Message Font: Serif | Sans-Serif
 
No. of Recommendations: 5
I asked them to remove the taxes from the 3%

That was probably a mistake.

I received this November 29th and had it shipped December 26th, over-nighted.

How was the check made out? To "ShareBuilder, FBO cgrinder" or to "cgrinder"? Or something else? What was the date on the check/when was the money withdrawn from the 401(k)?

I just need to know if there is anything bad I should expect in this situation. Did I do this correctly or is there something I will have to do to fix this?

You will have a tax liability at your marginal rate for the match that you rolled over.

In addition, for the taxes that you had withheld, unless you are at least 59 1/2, you will have a tax liability at your marginal rate, PLUS a 10% penalty. You can fix the penalty by sending an additional check to ShareBuilder for the amount of the taxes that were withheld. You MUST do this within 60 days of the date that the money was withdrawn from the 401(k) account - so if the money was taken out of the 401(k) on or before Oct 28, 2017, you are pretty much out of luck. If it was on Oct 30 or 31, you need to get the check to ShareBuilder this week.

Another issue to be aware of is:
- The taxes were probably withheld at a 20% withholding rate - that's pretty typical for 401(k) withdrawals. However, your tax rate on this withdrawal will be at your marginal rate, and this income could even push part of the withdrawal into a higher bracket. If your marginal rate is 25% or higher, the taxes that were withheld will not cover the tax liability for this income, much less the penalty, if you can't get it corrected. Therefore, be prepared to pay additional taxes, or receive a smaller refund than you otherwise would have when you prepare and file your 2017 taxes.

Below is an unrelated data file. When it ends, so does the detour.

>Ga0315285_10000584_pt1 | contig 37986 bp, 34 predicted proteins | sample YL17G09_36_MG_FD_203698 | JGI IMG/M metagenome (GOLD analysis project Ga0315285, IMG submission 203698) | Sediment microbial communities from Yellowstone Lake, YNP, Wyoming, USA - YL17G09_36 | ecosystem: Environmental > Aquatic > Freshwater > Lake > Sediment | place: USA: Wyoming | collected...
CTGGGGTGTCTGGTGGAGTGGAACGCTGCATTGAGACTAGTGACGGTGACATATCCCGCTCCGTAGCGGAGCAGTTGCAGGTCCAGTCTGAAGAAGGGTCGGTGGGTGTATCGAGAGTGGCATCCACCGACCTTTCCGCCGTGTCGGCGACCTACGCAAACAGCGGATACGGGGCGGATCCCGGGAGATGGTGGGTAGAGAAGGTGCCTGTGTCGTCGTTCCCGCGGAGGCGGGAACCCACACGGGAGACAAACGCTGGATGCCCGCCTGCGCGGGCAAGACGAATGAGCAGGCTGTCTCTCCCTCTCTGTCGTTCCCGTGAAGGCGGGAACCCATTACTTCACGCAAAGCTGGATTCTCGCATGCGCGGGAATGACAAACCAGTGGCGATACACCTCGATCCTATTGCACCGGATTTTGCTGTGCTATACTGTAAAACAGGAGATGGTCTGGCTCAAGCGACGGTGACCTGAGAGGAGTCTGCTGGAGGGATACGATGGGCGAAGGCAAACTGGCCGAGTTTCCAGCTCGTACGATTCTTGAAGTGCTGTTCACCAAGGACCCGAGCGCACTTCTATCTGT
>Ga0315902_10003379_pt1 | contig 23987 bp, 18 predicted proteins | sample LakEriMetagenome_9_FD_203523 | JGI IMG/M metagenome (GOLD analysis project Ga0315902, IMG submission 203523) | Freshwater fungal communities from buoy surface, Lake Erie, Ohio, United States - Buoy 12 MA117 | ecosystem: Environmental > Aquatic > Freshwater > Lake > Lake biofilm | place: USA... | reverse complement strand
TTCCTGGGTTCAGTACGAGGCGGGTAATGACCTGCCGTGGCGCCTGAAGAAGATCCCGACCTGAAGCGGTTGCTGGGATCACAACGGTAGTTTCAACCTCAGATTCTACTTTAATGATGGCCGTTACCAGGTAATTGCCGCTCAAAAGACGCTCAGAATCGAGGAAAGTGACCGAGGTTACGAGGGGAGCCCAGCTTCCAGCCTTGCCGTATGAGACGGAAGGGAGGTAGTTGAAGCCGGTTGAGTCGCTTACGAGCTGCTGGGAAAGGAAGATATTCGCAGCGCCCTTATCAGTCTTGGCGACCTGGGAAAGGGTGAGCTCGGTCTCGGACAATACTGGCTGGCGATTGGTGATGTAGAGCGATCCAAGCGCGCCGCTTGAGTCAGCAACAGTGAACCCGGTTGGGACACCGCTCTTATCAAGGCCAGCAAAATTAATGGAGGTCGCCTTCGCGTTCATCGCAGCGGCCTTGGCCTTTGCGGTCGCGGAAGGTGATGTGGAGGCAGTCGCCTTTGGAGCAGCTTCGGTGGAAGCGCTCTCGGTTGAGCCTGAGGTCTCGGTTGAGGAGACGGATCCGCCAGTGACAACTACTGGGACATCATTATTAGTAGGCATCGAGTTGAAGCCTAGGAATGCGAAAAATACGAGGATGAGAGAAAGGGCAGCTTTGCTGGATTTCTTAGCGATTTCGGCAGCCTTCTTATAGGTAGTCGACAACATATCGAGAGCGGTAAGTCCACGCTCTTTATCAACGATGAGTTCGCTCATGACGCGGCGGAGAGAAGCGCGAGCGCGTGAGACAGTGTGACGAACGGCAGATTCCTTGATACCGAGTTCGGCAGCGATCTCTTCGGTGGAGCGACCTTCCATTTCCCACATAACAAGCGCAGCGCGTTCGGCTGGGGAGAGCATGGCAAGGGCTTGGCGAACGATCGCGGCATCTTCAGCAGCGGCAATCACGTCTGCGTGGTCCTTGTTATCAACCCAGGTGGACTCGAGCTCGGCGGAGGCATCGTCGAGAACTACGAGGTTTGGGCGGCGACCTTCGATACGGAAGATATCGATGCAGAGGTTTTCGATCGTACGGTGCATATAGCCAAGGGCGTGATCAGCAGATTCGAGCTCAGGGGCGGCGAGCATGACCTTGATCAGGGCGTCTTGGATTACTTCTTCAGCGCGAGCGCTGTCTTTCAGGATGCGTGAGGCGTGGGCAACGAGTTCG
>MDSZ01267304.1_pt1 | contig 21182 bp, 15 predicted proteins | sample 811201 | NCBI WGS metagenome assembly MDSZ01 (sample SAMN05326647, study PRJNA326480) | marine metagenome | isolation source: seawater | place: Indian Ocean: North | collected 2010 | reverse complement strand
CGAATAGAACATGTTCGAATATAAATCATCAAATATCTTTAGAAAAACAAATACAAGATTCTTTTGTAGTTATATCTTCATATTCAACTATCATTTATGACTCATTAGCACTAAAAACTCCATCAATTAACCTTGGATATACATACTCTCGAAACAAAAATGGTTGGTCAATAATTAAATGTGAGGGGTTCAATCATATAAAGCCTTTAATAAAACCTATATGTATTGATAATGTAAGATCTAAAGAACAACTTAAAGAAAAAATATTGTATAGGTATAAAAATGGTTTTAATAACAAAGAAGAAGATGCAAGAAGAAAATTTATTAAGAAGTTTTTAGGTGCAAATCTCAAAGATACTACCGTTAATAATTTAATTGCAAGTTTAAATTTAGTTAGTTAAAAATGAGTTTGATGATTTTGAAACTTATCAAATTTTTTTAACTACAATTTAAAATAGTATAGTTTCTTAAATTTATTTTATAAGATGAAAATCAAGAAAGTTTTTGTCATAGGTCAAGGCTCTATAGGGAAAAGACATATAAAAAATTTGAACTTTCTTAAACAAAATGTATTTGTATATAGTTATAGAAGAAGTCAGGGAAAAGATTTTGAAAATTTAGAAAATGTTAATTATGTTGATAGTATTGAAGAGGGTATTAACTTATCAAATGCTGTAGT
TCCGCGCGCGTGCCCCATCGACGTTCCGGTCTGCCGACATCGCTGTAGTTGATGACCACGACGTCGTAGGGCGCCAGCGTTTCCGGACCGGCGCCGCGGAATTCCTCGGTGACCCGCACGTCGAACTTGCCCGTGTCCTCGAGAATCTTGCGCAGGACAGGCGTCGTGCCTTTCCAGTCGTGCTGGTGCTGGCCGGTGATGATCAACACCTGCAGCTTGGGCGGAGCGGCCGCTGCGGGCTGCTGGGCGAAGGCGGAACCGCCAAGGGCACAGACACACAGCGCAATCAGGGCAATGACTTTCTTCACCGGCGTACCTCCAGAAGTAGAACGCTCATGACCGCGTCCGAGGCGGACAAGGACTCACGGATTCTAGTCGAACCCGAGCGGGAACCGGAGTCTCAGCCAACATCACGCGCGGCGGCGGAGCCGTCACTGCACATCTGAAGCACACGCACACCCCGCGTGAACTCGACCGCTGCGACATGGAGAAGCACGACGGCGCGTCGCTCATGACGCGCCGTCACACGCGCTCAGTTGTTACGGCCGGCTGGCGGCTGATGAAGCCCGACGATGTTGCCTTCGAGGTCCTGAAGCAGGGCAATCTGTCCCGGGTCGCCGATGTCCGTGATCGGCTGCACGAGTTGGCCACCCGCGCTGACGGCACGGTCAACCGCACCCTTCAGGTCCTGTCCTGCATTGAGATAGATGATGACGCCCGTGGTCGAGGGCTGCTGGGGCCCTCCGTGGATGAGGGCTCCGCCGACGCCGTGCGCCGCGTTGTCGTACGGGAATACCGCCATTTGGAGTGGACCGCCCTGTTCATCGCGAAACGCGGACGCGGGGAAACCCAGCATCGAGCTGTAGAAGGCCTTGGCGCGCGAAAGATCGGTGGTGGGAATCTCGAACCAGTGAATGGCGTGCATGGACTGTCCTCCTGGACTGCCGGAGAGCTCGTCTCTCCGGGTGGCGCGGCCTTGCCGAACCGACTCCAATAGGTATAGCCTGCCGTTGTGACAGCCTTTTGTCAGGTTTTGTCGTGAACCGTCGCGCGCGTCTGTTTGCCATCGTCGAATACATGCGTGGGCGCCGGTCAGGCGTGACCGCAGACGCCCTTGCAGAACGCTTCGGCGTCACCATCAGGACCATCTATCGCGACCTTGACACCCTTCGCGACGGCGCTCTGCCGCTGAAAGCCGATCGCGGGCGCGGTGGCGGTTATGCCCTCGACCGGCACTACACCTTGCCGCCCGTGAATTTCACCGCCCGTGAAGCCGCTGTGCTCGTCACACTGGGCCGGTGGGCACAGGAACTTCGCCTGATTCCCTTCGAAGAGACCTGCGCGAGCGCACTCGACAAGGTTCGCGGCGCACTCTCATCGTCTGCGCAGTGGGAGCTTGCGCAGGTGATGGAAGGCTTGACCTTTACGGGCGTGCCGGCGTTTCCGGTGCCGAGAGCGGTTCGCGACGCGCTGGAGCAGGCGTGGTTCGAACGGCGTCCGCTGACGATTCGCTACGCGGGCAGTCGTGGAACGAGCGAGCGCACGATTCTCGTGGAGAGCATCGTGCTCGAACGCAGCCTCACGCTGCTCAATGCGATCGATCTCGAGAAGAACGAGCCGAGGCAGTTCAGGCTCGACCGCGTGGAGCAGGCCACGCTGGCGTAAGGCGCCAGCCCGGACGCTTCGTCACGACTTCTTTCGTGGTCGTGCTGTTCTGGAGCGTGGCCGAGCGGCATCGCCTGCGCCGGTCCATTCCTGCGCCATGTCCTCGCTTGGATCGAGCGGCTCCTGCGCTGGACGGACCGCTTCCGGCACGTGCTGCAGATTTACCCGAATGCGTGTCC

For anyone under 59 1/2 who is converting pre-tax money to a Roth - either from a 401(k), like cgrinder, or from a traditional IRA: DO NOT have taxes withheld from the conversion amount, unless you can immediately add the withheld amount to the Roth account out of your pocket, or you will be assessed a penalty. As a general rule, if you cannot pay the taxes on a conversion from cash that's outside of the account that's being converted, you probably should convert less.

AJ
Print the post  

Announcements

Disclaimer:
In accordance with IRS Circular 230, you cannot use the contents of any post on The Motley Fool's message boards to avoid tax-related penalties under the Internal Revenue Code or applicable state or local tax law provisions.
What was Your Dumbest Investment?
Share it with us -- and learn from others' stories of flubs.
When Life Gives You Lemons
We all have had hardships and made poor decisions. The important thing is how we respond and grow. Read the story of a Fool who started from nothing, and looks to gain everything.
Contact Us
Contact Customer Service and other Fool departments here.
Work for Fools?
Winner of the Washingtonian great places to work, and Glassdoor #1 Company to Work For 2015! Have access to all of TMF's online and email products for FREE, and be paid for your contributions to TMF! Click the link and start your Fool career.